Richardson: DRS is a worthwhile asset for the game

"The sight of a fast bowler bowling and the batsman having to duck or playing a pull or a hook shot is something that we cannot lose. Apart from the skills that are needed to bowl fast, we must also have pitches that support fast bowling," says the ICC chief executive, David Richardson.

ICC chief executive David Richardson said that cricket's participation in Olympics is still being deliberated.   -  PTI

International Cricket Council’s (ICC) chief executive David Richardson believes that the Decision Review System (DRS), despite its inaccuracies, is a “worthwhile asset” for cricket. Richardson, who was here today to announce ICC’s four-year tie-up with MRF, one of the leading tyre manufacturers in India, spoke on DRS; inclusion of cricket in the Olympics; the Chris Gayle controversy among other things.

Excerpts:-

On DRS: I don’t think we'll ever get to a stage where we are 100% sure that we get accurate decisions in each and every game. If we can achieve 98% it is better than 93%. You may not have a life boat but if you have a life vest, it is better than having no vest at all.

Whether we can persuade India that it’s a worthwhile asset to the game, I can’t be sure. But certainly, we would like if DRS is to be used in the future, it would be uniform wherever it is used.

On cricket becoming a batsman’s game: The MCC have taken it upon themselves to look into the dimensions of the cricket bat. The ICC has also asked the MCC to look at the specifications of the cricket ball.

If you try to address the balance between bat and ball, there are three areas that you can look at. Number one is the bat. Number two is the ball - you can create a bigger seam that will help the seamers and spinners. The third aspect is the pitches. We have a pitch monitoring process in place which monitors the pitches used in international cricket, Test cricket especially. The plan is to have pitches that are conducive to both bat and ball.

The sight of a fast bowler bowling and the batsman having to duck or playing a pull or a hook shot is something that we cannot lose. Apart from the skills that are needed to bowl fast, we must also have pitches that support fast bowling. A good pitch with good pace promotes attractive stroke play and assists pace bowlers.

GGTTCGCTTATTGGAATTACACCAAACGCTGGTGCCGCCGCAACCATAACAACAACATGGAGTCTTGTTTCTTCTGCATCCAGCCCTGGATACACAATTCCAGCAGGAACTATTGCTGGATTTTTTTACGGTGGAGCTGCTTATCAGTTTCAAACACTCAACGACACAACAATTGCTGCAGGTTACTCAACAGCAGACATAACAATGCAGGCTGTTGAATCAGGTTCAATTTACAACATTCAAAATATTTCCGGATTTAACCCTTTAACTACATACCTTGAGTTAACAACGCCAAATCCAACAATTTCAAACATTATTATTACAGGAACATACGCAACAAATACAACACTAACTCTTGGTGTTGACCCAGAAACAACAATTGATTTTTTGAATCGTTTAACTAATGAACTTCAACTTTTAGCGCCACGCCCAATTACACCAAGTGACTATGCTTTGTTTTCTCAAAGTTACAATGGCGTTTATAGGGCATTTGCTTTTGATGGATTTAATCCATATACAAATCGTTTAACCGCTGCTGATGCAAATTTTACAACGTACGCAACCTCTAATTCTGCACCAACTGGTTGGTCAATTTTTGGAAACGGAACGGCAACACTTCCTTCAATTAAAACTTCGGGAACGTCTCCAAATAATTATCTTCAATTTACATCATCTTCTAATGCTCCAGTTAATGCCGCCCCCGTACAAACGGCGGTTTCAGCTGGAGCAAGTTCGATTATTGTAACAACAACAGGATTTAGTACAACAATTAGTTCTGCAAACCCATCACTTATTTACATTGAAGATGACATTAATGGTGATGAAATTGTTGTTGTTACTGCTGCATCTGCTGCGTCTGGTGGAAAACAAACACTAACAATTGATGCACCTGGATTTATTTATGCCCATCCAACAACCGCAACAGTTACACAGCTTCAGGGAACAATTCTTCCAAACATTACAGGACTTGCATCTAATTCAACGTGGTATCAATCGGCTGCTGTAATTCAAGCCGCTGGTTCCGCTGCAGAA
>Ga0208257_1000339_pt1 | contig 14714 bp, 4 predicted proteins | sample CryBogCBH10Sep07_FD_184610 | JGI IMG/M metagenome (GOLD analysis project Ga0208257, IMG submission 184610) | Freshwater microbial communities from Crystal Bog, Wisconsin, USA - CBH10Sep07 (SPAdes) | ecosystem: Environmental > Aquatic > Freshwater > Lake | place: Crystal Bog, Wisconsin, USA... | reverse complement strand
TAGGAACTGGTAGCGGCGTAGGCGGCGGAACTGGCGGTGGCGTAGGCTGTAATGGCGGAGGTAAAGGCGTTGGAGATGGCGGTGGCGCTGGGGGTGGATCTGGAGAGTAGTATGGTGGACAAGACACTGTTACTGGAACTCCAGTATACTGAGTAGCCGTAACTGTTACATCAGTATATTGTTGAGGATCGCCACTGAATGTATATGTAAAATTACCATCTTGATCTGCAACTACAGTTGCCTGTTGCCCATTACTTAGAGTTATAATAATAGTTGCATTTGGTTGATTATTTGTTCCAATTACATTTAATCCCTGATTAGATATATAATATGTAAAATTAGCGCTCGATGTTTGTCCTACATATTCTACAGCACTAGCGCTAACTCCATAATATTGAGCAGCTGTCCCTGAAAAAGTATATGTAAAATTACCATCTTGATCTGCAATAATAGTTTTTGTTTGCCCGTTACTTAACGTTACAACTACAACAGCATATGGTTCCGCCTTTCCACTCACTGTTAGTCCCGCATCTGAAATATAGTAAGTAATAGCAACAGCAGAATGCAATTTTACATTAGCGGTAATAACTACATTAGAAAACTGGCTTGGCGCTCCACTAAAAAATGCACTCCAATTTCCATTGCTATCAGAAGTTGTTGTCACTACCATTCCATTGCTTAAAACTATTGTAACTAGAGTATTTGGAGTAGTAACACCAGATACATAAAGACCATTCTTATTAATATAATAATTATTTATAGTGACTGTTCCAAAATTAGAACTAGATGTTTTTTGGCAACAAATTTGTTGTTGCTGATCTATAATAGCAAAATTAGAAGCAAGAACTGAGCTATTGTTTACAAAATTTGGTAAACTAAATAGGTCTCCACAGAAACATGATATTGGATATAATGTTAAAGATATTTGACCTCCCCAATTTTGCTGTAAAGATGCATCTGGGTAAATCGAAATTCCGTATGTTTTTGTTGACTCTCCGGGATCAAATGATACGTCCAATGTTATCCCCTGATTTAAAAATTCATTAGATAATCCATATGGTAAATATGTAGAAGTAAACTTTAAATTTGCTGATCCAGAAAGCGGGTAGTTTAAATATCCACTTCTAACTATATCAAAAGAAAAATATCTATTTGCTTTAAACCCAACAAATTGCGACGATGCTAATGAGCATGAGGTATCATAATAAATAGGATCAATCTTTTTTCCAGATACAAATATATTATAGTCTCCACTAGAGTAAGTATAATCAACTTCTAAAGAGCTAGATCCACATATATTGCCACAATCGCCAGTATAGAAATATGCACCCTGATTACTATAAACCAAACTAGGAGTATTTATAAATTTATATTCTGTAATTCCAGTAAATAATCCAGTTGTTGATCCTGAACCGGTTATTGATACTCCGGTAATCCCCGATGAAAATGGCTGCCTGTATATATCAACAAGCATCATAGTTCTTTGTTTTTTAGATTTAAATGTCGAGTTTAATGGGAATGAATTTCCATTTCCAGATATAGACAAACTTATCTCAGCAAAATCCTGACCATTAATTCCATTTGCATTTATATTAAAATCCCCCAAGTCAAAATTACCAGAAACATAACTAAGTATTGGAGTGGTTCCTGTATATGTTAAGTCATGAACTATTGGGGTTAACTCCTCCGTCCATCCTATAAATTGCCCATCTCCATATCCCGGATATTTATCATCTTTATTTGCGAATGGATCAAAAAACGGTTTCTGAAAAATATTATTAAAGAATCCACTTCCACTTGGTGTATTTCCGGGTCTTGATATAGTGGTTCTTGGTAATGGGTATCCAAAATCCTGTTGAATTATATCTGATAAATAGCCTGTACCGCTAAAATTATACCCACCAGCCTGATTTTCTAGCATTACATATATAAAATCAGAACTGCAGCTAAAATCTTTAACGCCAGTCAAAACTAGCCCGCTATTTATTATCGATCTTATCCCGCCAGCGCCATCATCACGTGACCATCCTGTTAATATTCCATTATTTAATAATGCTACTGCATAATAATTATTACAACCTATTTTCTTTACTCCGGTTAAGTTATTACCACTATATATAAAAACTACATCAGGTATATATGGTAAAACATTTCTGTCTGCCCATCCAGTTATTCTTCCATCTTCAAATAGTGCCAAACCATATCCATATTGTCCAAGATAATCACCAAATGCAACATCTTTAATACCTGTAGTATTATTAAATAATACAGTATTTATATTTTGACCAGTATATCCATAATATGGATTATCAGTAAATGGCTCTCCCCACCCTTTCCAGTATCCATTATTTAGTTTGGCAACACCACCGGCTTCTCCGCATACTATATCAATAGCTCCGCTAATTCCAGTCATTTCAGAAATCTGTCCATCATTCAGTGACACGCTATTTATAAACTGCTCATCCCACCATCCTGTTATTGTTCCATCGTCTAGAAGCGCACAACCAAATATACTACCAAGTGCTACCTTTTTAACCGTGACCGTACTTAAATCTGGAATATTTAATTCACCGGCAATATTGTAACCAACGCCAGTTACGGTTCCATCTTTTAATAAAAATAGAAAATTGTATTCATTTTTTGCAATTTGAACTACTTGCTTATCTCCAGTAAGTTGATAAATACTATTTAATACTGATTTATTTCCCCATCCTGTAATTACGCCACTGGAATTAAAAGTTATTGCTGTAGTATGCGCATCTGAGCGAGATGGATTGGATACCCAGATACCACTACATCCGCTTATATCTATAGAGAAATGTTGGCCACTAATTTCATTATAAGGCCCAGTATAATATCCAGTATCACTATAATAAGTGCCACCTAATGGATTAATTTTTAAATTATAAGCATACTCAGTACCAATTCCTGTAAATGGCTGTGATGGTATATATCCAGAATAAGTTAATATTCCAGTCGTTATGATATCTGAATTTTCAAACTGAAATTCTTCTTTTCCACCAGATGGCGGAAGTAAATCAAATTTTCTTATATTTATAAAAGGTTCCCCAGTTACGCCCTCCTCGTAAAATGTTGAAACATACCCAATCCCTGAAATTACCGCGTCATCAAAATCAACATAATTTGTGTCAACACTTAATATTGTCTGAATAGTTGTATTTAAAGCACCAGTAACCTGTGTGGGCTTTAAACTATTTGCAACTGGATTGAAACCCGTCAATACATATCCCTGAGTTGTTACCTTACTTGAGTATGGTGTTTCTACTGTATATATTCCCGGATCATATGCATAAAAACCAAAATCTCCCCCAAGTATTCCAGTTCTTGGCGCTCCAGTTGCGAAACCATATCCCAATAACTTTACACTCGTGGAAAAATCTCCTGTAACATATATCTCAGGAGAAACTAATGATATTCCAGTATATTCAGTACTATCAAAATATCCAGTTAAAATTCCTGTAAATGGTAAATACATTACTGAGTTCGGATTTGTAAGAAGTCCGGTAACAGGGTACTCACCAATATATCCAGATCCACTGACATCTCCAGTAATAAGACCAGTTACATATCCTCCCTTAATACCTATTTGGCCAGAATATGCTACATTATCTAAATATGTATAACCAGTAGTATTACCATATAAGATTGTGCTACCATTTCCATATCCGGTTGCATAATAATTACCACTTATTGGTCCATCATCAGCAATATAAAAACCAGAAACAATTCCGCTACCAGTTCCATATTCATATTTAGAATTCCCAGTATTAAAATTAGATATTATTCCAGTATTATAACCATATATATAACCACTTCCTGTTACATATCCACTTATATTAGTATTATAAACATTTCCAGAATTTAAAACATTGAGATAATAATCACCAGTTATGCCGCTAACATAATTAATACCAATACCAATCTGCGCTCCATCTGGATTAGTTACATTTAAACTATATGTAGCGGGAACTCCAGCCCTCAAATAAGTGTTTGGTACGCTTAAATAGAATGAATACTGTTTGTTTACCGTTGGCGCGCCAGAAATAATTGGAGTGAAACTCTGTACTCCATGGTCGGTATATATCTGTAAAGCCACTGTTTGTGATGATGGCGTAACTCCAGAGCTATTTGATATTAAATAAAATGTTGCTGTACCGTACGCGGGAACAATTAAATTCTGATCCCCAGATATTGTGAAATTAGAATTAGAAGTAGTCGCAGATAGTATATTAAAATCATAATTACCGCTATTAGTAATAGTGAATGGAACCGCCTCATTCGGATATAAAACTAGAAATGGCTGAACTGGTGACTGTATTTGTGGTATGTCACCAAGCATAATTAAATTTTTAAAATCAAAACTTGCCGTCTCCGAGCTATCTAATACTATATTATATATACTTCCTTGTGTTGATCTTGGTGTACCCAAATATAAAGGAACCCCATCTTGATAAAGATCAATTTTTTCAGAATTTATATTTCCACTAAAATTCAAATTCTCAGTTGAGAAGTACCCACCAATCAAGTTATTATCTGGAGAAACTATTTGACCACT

On cricket in Olympics: The ICC management met with the IOC last November to discuss the possibilities for cricket to participate in the Olympics. We have to report back to our board in the upcoming meetings in February on the outcomes of the meeting (with IOC).

But there are pros and cons about it. One of the biggest pros is it will help grow cricket in non-traditional cricket markets like the USA and China.

However, cricket in all parts of the world depends on the revenue generated by the ICC events. Before we go rushing into participation in Olympics we need to be certain it doesn’t devalue the current ICC events, particularly the World T20.

It’s not easy to get into the Olympics. There are limits to the number of athletes that they can accommodate in the Games. Hopefully by the middle of this year, we will arrive at a decision in that regard.

On the legal scrutiny of BCCI: I think that any improvement in the governance of any of our member countries is welcome.

Our new Chairman Manohar is a principled man and (makes sure) there should be no conflict of interest when it comes to the governance of the game and I think he is keen that ICC should also look at those aspects of governance.

On the >Chris Gayle incident: We certainly would like to treat all players in cricket - male and female - with equal respect. I think cricket can move on quickly from the Chris Gayle incident. I don’t think we need to dwell on it.